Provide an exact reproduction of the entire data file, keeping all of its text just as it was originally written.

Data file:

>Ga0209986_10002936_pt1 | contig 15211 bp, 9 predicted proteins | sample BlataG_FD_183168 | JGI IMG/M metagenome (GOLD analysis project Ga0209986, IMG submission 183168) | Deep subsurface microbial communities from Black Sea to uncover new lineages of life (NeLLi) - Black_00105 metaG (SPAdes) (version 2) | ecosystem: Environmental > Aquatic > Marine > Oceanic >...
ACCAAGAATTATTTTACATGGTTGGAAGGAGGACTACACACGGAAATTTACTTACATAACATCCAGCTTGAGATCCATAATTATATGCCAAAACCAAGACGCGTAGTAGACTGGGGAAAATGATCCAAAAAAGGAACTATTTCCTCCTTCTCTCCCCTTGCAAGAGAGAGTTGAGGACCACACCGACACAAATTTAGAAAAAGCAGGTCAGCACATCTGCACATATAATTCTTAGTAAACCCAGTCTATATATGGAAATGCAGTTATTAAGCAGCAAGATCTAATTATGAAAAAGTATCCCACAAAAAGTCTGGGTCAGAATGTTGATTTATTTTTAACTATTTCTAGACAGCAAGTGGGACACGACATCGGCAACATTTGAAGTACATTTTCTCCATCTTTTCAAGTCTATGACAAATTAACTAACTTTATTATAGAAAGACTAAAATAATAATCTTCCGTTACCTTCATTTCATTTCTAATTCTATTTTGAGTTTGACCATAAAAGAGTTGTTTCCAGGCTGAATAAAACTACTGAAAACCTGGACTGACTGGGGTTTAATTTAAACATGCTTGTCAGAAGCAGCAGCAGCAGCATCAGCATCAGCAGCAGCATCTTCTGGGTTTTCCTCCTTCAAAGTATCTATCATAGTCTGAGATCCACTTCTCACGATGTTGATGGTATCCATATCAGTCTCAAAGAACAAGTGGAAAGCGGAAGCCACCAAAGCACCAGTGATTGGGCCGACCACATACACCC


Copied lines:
>Ga0209986_10002936_pt1 | contig 15211 bp, 9 predicted proteins | sample BlataG_FD_183168 | JGI IMG/M metagenome (GOLD analysis project Ga0209986, IMG submission 183168) | Deep subsurface microbial communities from Black Sea to uncover new lineages of life (NeLLi) - Black_00105 metaG (SPAdes) (version 2) | ecosystem: Environmental > Aquatic > Marine > Oceanic >...
ACCAAGAATTATTTTACATGGTTGGAAGGAGGACTACACACGGAAATTTACTTACATAACATCCAGCTTGAGATCCATAATTATATGCCAAAACCAAGACGCGTAGTAGACTGGGGAAAATGATCCAAAAAAGGAACTATTTCCTCCTTCTCTCCCCTTGCAAGAGAGAGTTGAGGACCACACCGACACAAATTTAGAAAAAGCAGGTCAGCACATCTGCACATATAATTCTTAGTAAACCCAGTCTATATATGGAAATGCAGTTATTAAGCAGCAAGATCTAATTATGAAAAAGTATCCCACAAAAAGTCTGGGTCAGAATGTTGATTTATTTTTAACTATTTCTAGACAGCAAGTGGGACACGACATCGGCAACATTTGAAGTACATTTTCTCCATCTTTTCAAGTCTATGACAAATTAACTAACTTTATTATAGAAAGACTAAAATAATAATCTTCCGTTACCTTCATTTCATTTCTAATTCTATTTTGAGTTTGACCATAAAAGAGTTGTTTCCAGGCTGAATAAAACTACTGAAAACCTGGACTGACTGGGGTTTAATTTAAACATGCTTGTCAGAAGCAGCAGCAGCAGCATCAGCATCAGCAGCAGCATCTTCTGGGTTTTCCTCCTTCAAAGTATCTATCATAGTCTGAGATCCACTTCTCACGATGTTGATGGTATCCATATCAGTCTCAAAGAACAAGTGGAAAGCGGAAGCCACCAAAGCACCAGTGATTGGGCCGACCACATACACCC